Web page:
Raytheon Exec Defends SM-3 Block 1B Program Against Concurrency Criticism

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WASHINGTON — A senior Raytheon executive is disputing a congressional watchdog agency’s assertion that a new variant of the company’s sea-based Standard Missile 3 (SM-3) interceptor is being pressed into production prematurely.

In a report released April 20, the U.S. Government Accountability Office (GAO) criticized the U.S. Missile Defense Agency (MDA) for moving programs into production before completion of developmental testing and cited the SM-3 Block 1B interceptor as an example. The report said concurrency between development and manufacturing often leads to costly and time consuming production breaks when design flaws requiring hardware retrofits are discovered.

But Wes Kremer, vice president of air and missile defense systems at Raytheon Missile Systems of Tucson, Ariz., said the SM-3 Block 1B interceptor program has “very little” development and production concurrency. He said what little concurrency there is in the program is necessary to sustain a healthy supplier base, echoing what the GAO said was among the MDA’s justifications for accepting programmatic concurrency.

“The GAO has taken a very … idealistic view of concurrency by saying any concurrency is bad,” Kremer said in a July 3 interview. “And I would argue that if you followed the GAO model, you would shut down your supply base between development and production and you would create a disaster like we have never seen.”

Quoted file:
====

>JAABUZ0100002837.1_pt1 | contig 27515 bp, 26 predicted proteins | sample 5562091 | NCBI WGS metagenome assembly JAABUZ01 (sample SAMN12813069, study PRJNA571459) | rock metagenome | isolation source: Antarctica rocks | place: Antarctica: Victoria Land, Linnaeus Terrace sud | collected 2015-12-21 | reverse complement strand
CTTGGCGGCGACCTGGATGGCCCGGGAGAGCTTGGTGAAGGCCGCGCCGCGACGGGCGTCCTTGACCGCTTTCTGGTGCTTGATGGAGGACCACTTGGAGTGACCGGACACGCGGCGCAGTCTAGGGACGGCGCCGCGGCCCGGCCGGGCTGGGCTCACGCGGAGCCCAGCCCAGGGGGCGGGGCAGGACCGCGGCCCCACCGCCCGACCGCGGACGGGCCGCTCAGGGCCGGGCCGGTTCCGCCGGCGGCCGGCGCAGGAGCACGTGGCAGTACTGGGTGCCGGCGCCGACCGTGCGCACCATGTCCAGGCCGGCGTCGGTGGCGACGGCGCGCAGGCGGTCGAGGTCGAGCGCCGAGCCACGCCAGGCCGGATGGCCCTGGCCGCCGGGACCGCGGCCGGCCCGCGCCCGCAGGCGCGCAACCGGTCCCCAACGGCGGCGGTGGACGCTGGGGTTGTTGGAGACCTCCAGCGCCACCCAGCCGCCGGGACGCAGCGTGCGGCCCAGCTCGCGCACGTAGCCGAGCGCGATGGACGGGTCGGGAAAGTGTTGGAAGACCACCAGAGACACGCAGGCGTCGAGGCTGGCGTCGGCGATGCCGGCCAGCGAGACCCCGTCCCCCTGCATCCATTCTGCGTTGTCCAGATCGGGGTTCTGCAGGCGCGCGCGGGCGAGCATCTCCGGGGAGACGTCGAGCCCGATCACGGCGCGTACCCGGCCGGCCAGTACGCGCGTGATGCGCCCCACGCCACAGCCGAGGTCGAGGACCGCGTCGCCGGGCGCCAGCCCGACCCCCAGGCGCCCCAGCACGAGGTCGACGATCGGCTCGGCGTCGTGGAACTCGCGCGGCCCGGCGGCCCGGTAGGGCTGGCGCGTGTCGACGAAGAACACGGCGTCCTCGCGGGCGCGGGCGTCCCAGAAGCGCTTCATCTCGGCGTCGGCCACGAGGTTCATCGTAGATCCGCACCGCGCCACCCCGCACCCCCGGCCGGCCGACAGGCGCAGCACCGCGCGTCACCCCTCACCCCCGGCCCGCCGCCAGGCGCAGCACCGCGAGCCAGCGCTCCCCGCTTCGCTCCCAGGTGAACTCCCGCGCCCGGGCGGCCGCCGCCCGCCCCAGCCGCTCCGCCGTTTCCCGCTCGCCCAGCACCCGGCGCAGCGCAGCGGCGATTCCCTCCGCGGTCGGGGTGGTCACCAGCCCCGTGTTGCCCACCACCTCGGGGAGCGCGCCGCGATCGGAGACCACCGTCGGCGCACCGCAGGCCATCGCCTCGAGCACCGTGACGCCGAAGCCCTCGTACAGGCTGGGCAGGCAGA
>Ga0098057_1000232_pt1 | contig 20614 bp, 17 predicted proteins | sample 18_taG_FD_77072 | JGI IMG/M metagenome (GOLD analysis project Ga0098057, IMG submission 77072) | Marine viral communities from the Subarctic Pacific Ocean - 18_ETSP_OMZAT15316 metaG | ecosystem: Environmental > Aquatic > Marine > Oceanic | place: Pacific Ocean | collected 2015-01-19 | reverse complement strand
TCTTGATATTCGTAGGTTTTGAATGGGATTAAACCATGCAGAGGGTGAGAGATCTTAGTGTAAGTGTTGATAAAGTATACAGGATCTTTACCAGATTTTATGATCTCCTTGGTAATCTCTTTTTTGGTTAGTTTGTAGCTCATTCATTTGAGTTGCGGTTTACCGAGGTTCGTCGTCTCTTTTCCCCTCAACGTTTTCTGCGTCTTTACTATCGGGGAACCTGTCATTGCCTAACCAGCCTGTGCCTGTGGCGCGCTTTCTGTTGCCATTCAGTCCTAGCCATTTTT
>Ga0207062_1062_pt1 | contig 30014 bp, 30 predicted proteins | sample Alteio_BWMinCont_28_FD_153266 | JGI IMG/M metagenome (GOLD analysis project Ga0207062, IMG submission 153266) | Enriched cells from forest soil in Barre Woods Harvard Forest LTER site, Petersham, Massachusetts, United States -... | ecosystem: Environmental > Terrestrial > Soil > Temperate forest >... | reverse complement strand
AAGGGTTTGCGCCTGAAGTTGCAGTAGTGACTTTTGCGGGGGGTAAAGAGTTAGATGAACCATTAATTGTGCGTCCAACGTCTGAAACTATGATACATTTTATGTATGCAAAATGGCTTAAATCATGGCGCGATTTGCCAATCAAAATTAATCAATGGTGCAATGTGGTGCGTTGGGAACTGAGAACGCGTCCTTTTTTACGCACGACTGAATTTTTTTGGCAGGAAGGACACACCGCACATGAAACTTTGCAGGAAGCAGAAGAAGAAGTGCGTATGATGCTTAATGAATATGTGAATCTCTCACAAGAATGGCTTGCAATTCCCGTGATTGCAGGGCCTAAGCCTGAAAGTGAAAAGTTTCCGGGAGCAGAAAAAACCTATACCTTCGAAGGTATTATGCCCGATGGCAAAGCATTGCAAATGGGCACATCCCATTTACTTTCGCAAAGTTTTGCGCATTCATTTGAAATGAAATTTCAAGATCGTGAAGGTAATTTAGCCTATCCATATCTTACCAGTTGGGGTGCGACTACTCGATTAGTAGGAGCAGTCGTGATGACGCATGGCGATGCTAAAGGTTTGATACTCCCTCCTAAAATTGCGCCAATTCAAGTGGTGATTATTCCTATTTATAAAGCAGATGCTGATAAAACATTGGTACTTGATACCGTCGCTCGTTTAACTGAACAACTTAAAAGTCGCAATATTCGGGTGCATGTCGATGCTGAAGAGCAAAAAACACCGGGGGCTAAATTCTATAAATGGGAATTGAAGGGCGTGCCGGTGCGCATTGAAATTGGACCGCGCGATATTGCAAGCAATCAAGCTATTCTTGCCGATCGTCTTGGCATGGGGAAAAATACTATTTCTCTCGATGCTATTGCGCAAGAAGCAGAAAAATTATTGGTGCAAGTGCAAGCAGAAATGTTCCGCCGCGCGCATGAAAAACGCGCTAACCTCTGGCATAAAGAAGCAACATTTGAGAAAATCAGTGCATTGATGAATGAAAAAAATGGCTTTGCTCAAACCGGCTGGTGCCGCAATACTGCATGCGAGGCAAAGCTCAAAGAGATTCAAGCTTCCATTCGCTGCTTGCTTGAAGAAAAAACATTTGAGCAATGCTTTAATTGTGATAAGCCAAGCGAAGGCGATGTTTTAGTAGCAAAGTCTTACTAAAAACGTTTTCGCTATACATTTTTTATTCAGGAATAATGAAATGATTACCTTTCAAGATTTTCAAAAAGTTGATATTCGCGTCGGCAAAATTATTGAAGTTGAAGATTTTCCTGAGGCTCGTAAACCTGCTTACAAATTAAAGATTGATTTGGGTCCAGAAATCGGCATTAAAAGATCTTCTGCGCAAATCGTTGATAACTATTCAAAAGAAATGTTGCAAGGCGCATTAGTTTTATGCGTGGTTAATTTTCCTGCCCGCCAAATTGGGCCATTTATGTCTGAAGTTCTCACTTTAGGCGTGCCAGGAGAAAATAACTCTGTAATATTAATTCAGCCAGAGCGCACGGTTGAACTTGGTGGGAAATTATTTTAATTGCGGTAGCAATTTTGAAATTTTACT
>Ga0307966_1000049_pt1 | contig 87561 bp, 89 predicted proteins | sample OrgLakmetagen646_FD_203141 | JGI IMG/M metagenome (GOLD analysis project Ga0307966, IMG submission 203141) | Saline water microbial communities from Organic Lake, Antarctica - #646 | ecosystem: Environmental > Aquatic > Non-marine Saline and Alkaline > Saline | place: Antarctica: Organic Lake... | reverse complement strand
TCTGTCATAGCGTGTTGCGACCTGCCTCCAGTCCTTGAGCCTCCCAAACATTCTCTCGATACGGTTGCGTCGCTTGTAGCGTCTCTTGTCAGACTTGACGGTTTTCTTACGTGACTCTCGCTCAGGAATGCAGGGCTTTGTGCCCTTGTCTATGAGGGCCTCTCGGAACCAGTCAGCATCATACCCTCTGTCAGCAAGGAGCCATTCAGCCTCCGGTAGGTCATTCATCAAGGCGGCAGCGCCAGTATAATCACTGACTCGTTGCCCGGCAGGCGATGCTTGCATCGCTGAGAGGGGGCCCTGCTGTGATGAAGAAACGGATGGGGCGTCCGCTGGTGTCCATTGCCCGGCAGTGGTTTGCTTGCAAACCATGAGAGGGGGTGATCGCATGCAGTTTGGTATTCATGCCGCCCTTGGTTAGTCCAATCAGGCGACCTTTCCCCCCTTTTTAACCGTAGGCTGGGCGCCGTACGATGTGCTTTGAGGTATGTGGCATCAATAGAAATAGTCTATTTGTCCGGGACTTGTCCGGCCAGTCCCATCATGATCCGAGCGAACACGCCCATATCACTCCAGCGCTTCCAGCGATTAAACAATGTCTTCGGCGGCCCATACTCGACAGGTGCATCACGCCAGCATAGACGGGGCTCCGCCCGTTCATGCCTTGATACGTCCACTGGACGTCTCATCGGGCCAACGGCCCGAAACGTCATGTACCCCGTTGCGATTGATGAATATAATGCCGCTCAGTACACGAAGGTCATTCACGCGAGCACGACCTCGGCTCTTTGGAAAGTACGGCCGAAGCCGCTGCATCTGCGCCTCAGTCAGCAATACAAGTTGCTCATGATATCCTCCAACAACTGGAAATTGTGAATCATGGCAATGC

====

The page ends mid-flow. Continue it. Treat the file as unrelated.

The SM-3 Block 1B is a new-generation variant of the Raytheon-built SM-3 interceptor deployed today aboard U.S. Navy ships equipped with the Aegis Ballistic Missile Defense system. The Block 1B, featuring a two-color infrared seeker that can better distinguish between missile warheads and debris, including decoys, recently had its second straight intercept test after a failure last fall.

According to the GAO report, the MDA in 2009 began procuring Block 1B interceptors in numbers beyond what were needed for testing and with a critical maneuvering technology still immature. According to the report, the MDA’s director said that in addition to testing, these 25 initial interceptors, seven of which could be pressed into operational service, would help prove manufacturing processes while providing data on reliability, sustainability and cost.

Kremer said what little concurrency there is in the Block 1B program is low-risk and that its purpose is to avert production breaks at SM-3 suppliers. Weak demand due to prolonged testing can lead to stalled production lines and component obsolescence, he said. It takes time to restart production lines, he said, adding that a well-run missile defense program will always have some level of concurrency.

The GAO also expressed concern about the MDA’s plan to begin full-rate production of the Block 1B in 2012, before it resolved the issues that caused last September’s failed intercept test and an anomaly that occurred on an SM-3 Block 1A test the previous April. “The flight test failure and the test anomaly occurred in components that are shared between the SM-3 Block 1A and 1B. Program officials are still investigating the reason for these failures,” the report said.

The GAO recommended that the MDA postpone full-rate Block 1B production pending completion of a third straight intercept test. The MDA concurred with this recommendation, the report said.

Kremer said Raytheon would begin purchasing long-lead components for full-rate Block 1B production in 2013 after the three tests have been conducted. More testing will be conducted during the interval between the order of long-lead components and the start of assembly, he said.

Raytheon is continuing to analyze data from the latest successful intercept test but right now it looks like the system performed exceptionally well, Kremer said.

Cristina Chaplain, director of acquisition and sourcing management at the GAO, said via email July 3 that while the Block 1B’s successful test June 26 brings the program closer to full-rate production, more testing is needed.